OCZ Launches Z-Drive R4 CloudServ PCIe SSD With Up to 16TB Capacity and 1.4 Million IOPS

High performance solid state storage devices for enterprise and data center use are getting faster everyday it seems.

Today, OCZ announced the release of their a new product, the OCZ Z-Drive R4 CloudServ PCIe SSD. While the name is impressive, the specifications are decidedly more so.

To start things off, the CloudServ is availability in several configurations up to an incredible 16TB capacity.  OCZ specs list 6GB/s bandwidth and a staggering 1.4 million IOPS for this PCIe SSD and, to think of it another way, that’s around 20x more IOPS than a high performance consumer SSD.

Designed for cloud and virtualized computing applications which require high bandwidth and large numbers of transactions per second, OCZ is leveraging their own Virtualized Controller Architecture 2.0 and SuperScale storage controllers in addition to elements from Sanrad, now owned by OCZ, and enterprise grade SandForce flash controllers.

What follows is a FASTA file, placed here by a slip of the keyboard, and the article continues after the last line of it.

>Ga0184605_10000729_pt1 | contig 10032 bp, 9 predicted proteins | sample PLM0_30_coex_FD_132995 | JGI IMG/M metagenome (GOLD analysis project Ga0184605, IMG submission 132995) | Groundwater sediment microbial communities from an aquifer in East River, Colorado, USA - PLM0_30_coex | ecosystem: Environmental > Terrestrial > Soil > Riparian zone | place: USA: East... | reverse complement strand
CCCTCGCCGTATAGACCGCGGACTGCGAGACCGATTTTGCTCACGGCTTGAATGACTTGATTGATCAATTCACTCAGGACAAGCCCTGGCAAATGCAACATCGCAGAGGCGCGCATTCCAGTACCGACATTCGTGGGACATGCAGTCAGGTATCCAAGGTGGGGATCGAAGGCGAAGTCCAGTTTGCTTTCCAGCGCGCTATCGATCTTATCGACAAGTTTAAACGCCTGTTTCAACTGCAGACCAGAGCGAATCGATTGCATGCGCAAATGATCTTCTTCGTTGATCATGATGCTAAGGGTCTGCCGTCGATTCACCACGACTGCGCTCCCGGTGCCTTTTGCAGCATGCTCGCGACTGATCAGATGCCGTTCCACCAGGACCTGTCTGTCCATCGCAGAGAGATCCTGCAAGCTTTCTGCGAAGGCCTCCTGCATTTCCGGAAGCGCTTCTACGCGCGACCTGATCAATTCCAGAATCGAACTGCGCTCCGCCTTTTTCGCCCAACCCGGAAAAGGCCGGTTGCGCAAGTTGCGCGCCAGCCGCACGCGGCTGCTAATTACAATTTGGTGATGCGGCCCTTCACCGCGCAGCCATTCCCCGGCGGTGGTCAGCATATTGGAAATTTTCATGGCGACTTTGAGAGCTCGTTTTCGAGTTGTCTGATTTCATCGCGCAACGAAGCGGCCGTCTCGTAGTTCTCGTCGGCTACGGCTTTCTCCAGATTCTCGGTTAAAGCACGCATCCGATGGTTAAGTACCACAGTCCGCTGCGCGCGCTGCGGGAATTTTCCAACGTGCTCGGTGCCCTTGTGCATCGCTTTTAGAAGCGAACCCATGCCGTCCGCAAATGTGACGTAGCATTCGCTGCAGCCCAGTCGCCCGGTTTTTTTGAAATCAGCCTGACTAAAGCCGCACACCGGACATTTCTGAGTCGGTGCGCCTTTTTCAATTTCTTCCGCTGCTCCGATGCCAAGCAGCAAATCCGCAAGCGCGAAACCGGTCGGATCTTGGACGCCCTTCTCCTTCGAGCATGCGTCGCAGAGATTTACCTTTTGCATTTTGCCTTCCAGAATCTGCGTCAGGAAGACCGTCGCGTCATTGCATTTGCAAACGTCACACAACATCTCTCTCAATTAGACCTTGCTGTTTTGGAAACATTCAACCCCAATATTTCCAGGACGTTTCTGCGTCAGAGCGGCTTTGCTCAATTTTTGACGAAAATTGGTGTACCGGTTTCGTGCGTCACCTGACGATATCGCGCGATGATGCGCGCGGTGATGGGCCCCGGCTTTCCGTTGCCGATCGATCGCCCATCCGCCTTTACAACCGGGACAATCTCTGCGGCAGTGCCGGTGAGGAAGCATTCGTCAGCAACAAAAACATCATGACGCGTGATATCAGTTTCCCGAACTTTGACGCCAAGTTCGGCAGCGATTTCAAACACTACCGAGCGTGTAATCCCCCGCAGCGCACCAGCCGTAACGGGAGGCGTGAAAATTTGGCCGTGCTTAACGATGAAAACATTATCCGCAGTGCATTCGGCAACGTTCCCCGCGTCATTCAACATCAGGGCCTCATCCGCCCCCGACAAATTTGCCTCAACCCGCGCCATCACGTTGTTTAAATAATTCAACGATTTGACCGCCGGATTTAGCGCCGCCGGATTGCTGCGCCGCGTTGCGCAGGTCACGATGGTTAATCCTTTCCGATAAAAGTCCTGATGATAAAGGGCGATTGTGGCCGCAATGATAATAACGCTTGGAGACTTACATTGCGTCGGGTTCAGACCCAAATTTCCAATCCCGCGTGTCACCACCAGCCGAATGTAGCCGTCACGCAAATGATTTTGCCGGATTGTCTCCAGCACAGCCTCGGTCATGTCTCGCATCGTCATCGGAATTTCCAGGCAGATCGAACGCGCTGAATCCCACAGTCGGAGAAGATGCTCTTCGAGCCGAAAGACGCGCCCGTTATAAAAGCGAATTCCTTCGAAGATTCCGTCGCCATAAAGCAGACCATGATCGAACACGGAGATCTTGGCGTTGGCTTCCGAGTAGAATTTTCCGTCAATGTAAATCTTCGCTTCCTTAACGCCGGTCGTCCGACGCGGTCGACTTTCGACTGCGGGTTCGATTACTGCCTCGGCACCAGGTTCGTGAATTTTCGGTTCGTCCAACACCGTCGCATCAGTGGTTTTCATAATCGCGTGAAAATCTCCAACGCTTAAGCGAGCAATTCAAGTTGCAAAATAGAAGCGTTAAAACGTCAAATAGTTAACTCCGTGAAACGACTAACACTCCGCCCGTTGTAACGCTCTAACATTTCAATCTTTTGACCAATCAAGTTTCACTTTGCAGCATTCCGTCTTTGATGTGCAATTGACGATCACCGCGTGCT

CloudServ utilizes sixteen SandForce 2581 controllers and two OCZ SuperScale storage controllers. The massive amount of storage is courtesy of 25nm synchronous MLC NAND, though OCZ can customize the device for organizations should it be required. All of that hardware fits in a standard PCIe x16 form factor, similar to a GPU.

The CloudServ is capable of being used as either a stand-alone device or as a flash based cache device thanks to Sanrad’s VXL caching system. Sanrad’s purchase by OCZ in January was a notable acquisition, and one which OCZ seems to be putting to use quickly. The Z-Drive R4 is said to be available for order in upcoming weeks.

As a bit of a refresher, we had published a short performance demonstration of the Cloudserv, with results, after our OCZ interview at CES this past January.

See OCZ Z-Drive Prices at Amazon!

4 comments

  1. is this supposed to be 1.6TB and not 16? at least I don’t see a 16TB specification on their website.

  2. nevermind! i see the article!!

  3. Pretty sure this is supposed to be 1.6TB, not 16TB.

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